Beginning with App Inventor

In the process of writing the curriculum for the CSCI 100 course I have to learn a few odds and ends.  One new to me odd thing is App Inventor.  I had looked at App Inventor previously but not to the point where I could teach it.  I worked through the App Inventor site tutorials (Beginner, PaintPot and Mole Mash).  Pretty easy.  I figured I better find something a bit more challenging.  Nothing super fancy but enough to explain a bit more about the IDE and programming techniques.  Google to the rescue.  I found one PDF tutorial that had excellent graphics and readable text.  After spending 10 minutes of confusion I discovered that there is a big difference from App Inventor v1 and v2.  Using a v1 tutorial when coding with v2 is not a good thing.  After a few minutes of digging through YouTube I found David Wolber’s eight part series “Code “Pong” with App Inventor II”.  The tutorials are straightforward and I would categorize them as excellent.  I have learned one really important thing from working in App Inventor.  This will not be a revelation to those that work in drag and drop regularly.  That important thing is have a really big monitor.  DnD blocks take up room.  Yes, they do collapse but then they have to be expanded to see what is in there when you forget 5 minutes later.  Doing App Inventor on a 13-inch laptop would require young eyes.  I have a 29-inch monitor.  I am good.

DnD is a bit of a shift.  I think it is slower than text programming.  You have a lot of mouse work which is slower than typing (even my typing).  Also the overall setup is just so different.  Creating variables, building If statements and the general flow of the code is very different.  Not bad, it just takes a shift in the way to read code.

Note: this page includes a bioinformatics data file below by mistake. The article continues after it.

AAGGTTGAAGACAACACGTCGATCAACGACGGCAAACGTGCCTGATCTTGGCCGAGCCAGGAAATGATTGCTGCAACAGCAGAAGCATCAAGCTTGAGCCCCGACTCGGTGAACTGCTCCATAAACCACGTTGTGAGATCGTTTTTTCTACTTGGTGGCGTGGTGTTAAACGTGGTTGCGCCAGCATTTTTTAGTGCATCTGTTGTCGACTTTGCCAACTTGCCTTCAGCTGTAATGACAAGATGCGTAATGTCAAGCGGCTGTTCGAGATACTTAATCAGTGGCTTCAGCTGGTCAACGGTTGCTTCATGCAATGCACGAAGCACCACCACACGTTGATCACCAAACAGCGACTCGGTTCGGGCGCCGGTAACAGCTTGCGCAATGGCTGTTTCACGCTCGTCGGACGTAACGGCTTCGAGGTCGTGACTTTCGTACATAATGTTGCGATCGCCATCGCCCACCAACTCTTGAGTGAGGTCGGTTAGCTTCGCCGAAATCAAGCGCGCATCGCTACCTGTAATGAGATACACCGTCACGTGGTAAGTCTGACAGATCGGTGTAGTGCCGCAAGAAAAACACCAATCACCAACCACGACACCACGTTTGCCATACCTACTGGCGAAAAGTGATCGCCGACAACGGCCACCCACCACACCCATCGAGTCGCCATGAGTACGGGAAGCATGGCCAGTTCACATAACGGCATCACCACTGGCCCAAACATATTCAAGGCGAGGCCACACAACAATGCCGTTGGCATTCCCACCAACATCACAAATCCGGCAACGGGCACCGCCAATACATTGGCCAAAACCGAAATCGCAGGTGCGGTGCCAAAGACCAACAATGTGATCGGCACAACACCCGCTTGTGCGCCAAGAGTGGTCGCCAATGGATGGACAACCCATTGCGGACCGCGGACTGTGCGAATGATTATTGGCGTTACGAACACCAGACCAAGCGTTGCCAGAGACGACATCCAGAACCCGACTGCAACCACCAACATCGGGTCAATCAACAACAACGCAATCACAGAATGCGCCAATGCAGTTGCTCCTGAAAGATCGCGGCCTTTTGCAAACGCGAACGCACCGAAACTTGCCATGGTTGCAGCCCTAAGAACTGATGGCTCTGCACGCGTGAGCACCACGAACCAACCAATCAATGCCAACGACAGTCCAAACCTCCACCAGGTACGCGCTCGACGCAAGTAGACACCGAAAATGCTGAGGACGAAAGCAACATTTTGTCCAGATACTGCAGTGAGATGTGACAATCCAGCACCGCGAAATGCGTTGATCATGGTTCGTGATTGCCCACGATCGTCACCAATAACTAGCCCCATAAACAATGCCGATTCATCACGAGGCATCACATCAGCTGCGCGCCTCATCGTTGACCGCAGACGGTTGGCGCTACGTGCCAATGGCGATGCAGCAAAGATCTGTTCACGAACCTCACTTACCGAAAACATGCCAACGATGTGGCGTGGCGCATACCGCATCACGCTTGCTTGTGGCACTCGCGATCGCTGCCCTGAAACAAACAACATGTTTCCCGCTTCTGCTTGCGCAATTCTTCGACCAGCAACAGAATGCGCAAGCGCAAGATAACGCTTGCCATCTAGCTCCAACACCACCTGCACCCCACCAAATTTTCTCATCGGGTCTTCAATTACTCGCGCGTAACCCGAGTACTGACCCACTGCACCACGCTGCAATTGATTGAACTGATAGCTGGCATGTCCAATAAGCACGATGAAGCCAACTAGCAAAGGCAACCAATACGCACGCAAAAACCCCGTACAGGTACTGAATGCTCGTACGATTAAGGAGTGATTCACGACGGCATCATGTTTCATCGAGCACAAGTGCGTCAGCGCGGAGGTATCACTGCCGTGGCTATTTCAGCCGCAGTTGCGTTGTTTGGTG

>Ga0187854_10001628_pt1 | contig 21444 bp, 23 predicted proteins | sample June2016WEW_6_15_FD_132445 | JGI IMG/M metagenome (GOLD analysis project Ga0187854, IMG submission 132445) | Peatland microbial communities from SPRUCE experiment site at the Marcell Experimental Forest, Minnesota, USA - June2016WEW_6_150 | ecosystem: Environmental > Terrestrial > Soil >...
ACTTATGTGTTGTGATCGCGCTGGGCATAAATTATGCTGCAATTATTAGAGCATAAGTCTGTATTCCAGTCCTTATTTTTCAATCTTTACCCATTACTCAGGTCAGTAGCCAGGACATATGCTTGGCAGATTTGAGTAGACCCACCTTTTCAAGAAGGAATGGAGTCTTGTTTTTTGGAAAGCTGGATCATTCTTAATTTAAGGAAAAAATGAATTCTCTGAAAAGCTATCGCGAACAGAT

Would I want to produce a professional level app in App Inventor?  Nope but then that is not its intent.  Is it a good way to learn and have some fun writing simple apps?  For sure.

I now need to write something semi-original (no YouTube) to truly test how hard it is to chase down coding issues.

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One Response to “Beginning with App Inventor”

  1. codeinfig Says:

    App Inventor is the one example I think of when the question is: “can drag-and-drop coding do anything practical and useful?” (or is it *just* an educational tool?)

    I used to frequent a store where a high-school-aged clerk told me that she codes with App Inventor and Python (not necessarily at the same time.) Its obviously working.

    My one gripe with it is similar to a gripe I have with so many modern languages– SO MANY PARAMETERS! When I was learning to code, a lot of parameters were optional– even without named parameters like Python optionally has. If there are good defaults this can still work in drag-and-drop coding, but it sure makes the layout big and noisy– which is intimidating (and distracting) for beginners. I wouldnt design an educational language or anything like App Inventor with more than 5 parameters in most instances, preferably fewer. But this is obviously a personal thing– or, something that more designers need to at least consider.

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